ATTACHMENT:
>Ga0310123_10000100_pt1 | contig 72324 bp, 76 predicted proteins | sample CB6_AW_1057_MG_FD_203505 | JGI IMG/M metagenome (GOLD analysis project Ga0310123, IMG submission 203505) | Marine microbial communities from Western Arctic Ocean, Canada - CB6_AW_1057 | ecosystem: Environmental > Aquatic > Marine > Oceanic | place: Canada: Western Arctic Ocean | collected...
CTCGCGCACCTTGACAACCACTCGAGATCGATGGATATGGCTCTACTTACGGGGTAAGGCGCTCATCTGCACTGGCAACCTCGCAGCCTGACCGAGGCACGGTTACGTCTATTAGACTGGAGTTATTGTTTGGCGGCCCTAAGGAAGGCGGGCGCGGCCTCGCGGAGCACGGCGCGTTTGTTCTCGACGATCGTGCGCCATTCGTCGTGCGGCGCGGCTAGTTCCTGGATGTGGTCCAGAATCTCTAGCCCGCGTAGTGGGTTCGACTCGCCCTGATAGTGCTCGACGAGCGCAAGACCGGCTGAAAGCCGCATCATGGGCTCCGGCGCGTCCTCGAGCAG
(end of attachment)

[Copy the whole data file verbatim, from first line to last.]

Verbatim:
>Ga0310123_10000100_pt1 | contig 72324 bp, 76 predicted proteins | sample CB6_AW_1057_MG_FD_203505 | JGI IMG/M metagenome (GOLD analysis project Ga0310123, IMG submission 203505) | Marine microbial communities from Western Arctic Ocean, Canada - CB6_AW_1057 | ecosystem: Environmental > Aquatic > Marine > Oceanic | place: Canada: Western Arctic Ocean | collected...
CTCGCGCACCTTGACAACCACTCGAGATCGATGGATATGGCTCTACTTACGGGGTAAGGCGCTCATCTGCACTGGCAACCTCGCAGCCTGACCGAGGCACGGTTACGTCTATTAGACTGGAGTTATTGTTTGGCGGCCCTAAGGAAGGCGGGCGCGGCCTCGCGGAGCACGGCGCGTTTGTTCTCGACGATCGTGCGCCATTCGTCGTGCGGCGCGGCTAGTTCCTGGATGTGGTCCAGAATCTCTAGCCCGCGTAGTGGGTTCGACTCGCCCTGATAGTGCTCGACGAGCGCAAGACCGGCTGAAAGCCGCATCATGGGCTCCGGCGCGTCCTCGAGCAG